out to count everything.
In practice retailers rarely handle this in house, particularly because the
auditing use of this information makes it valuable to have it collected by an
independent third party. For example, the use of an inventory contractor makes
it more difficult for an insider (employee) who is stealing products to cover
for the loss by inflating inventory counts. The largest such contractor in the
US is a company called RGIS, which regularly sends an army of temp workers
equipped with handheld barcode scanners into each of America's stores in order
to scan every individual item on the shelves.
Sidebar which is Critical of Capitalism, You Have Been Warned
Actually the history of retail inventory is itself rather interesting as RGIS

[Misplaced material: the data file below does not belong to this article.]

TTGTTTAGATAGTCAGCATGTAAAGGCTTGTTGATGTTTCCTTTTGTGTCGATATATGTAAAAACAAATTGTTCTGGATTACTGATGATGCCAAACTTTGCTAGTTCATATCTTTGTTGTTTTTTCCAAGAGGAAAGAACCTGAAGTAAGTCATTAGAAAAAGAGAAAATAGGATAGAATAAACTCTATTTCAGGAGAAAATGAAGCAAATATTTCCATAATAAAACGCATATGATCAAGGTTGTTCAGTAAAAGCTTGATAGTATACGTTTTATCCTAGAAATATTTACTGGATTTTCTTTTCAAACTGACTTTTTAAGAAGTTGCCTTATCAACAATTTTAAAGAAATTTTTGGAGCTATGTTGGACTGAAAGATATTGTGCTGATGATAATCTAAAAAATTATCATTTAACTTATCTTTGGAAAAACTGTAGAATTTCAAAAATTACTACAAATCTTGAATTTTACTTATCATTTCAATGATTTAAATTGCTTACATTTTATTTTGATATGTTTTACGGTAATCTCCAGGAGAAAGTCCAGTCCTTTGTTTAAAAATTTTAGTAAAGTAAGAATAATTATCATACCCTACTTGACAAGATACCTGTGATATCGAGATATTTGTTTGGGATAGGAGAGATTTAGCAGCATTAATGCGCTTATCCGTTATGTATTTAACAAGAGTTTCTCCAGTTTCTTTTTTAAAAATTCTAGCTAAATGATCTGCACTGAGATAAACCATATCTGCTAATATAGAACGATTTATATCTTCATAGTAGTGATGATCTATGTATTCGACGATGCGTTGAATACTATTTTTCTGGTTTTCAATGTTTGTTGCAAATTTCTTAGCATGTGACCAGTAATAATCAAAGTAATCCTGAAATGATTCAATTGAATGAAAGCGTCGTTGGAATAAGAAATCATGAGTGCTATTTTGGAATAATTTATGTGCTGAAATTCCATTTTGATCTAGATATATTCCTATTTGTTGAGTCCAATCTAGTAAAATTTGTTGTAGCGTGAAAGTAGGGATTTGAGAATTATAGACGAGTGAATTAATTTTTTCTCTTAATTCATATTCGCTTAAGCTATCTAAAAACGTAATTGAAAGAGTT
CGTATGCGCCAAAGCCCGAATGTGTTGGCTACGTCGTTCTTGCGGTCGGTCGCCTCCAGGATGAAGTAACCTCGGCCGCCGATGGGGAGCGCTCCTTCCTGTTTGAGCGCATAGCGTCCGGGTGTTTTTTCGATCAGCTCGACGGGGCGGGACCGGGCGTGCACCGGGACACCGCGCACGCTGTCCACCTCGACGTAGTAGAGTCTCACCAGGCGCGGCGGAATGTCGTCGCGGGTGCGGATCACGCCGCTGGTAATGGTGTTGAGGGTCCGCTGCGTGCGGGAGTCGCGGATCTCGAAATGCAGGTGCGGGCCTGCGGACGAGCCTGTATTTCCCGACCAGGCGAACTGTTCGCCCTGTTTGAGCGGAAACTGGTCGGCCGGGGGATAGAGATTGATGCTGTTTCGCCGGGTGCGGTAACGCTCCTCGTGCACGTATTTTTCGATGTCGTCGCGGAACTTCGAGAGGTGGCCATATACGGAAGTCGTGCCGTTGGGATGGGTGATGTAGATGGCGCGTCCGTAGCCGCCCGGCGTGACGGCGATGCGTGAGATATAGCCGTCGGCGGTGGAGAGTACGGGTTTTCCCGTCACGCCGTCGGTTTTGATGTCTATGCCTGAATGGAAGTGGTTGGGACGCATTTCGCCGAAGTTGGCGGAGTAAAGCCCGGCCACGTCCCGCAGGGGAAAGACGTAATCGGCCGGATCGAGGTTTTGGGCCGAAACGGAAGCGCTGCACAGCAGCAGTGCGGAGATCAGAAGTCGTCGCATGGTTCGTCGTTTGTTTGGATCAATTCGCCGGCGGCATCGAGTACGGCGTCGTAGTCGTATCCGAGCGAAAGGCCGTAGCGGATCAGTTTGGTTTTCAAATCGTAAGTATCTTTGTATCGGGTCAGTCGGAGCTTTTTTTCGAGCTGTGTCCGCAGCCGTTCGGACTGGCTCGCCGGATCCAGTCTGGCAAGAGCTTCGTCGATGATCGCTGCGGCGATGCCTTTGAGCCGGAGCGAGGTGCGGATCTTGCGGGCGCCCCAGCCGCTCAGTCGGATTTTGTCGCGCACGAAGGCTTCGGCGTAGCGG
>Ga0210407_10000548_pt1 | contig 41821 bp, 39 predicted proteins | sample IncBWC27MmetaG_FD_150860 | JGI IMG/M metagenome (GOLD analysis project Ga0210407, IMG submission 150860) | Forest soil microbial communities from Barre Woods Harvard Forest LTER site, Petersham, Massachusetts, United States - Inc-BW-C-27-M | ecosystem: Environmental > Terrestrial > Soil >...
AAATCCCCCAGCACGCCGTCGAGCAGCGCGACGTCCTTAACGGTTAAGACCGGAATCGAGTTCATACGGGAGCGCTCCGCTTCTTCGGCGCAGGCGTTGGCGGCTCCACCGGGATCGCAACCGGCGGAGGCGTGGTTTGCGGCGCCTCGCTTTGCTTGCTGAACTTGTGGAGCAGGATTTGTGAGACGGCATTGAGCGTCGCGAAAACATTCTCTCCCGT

has historically been a pioneer in the design of highly usable wearable
computers, and in the era before the universal use of UPC/EAN labels the
incredible speed at which experienced RGIS employees could operate a belt-worn
ten-key was something of a legend. Of course in one way, the invention of the
barcode was a labor-saving device that ought to accelerate the inventory
However, as potently observed by Brian Justie in The
Magazine), many "automation technologies" are better viewed as "labor
technologies" in that their primary purpose is not actually to speed up a
process but to reduce the level of operator skill required, thus making the
labor more readily replaceable. This phenomenon is rather clear in the case of
RGIS, where more than speeding anything up the transition to barcodes
facilitated RGIS's transition to nearly complete use of short-term temp agency